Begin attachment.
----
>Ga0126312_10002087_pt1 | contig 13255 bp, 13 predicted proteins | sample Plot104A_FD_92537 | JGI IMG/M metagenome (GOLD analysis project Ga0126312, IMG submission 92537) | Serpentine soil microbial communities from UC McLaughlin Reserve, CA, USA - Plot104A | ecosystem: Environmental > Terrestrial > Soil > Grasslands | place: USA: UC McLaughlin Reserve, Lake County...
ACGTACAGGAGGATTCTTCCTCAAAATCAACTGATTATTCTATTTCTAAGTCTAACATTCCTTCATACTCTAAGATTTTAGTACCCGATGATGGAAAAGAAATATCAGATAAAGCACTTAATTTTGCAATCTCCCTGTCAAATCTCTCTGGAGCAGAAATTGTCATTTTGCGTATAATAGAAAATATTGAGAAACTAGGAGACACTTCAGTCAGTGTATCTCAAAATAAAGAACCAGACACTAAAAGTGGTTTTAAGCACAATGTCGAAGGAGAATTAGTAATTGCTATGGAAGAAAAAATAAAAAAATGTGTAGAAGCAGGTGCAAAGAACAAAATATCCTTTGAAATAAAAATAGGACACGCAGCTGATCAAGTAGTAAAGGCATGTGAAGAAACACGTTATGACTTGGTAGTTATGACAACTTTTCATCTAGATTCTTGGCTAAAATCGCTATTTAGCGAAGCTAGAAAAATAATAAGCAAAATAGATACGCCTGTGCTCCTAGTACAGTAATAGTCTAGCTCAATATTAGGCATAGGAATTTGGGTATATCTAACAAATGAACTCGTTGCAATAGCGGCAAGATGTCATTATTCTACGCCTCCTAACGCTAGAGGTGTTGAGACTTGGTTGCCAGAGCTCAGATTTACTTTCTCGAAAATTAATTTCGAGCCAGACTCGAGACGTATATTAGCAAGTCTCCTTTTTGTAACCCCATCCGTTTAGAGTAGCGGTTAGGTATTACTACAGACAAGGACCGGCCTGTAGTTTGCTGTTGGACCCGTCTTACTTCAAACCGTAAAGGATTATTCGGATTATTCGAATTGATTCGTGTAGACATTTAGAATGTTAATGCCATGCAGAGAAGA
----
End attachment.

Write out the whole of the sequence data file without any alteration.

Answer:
>Ga0126312_10002087_pt1 | contig 13255 bp, 13 predicted proteins | sample Plot104A_FD_92537 | JGI IMG/M metagenome (GOLD analysis project Ga0126312, IMG submission 92537) | Serpentine soil microbial communities from UC McLaughlin Reserve, CA, USA - Plot104A | ecosystem: Environmental > Terrestrial > Soil > Grasslands | place: USA: UC McLaughlin Reserve, Lake County...
ACGTACAGGAGGATTCTTCCTCAAAATCAACTGATTATTCTATTTCTAAGTCTAACATTCCTTCATACTCTAAGATTTTAGTACCCGATGATGGAAAAGAAATATCAGATAAAGCACTTAATTTTGCAATCTCCCTGTCAAATCTCTCTGGAGCAGAAATTGTCATTTTGCGTATAATAGAAAATATTGAGAAACTAGGAGACACTTCAGTCAGTGTATCTCAAAATAAAGAACCAGACACTAAAAGTGGTTTTAAGCACAATGTCGAAGGAGAATTAGTAATTGCTATGGAAGAAAAAATAAAAAAATGTGTAGAAGCAGGTGCAAAGAACAAAATATCCTTTGAAATAAAAATAGGACACGCAGCTGATCAAGTAGTAAAGGCATGTGAAGAAACACGTTATGACTTGGTAGTTATGACAACTTTTCATCTAGATTCTTGGCTAAAATCGCTATTTAGCGAAGCTAGAAAAATAATAAGCAAAATAGATACGCCTGTGCTCCTAGTACAGTAATAGTCTAGCTCAATATTAGGCATAGGAATTTGGGTATATCTAACAAATGAACTCGTTGCAATAGCGGCAAGATGTCATTATTCTACGCCTCCTAACGCTAGAGGTGTTGAGACTTGGTTGCCAGAGCTCAGATTTACTTTCTCGAAAATTAATTTCGAGCCAGACTCGAGACGTATATTAGCAAGTCTCCTTTTTGTAACCCCATCCGTTTAGAGTAGCGGTTAGGTATTACTACAGACAAGGACCGGCCTGTAGTTTGCTGTTGGACCCGTCTTACTTCAAACCGTAAAGGATTATTCGGATTATTCGAATTGATTCGTGTAGACATTTAGAATGTTAATGCCATGCAGAGAAGA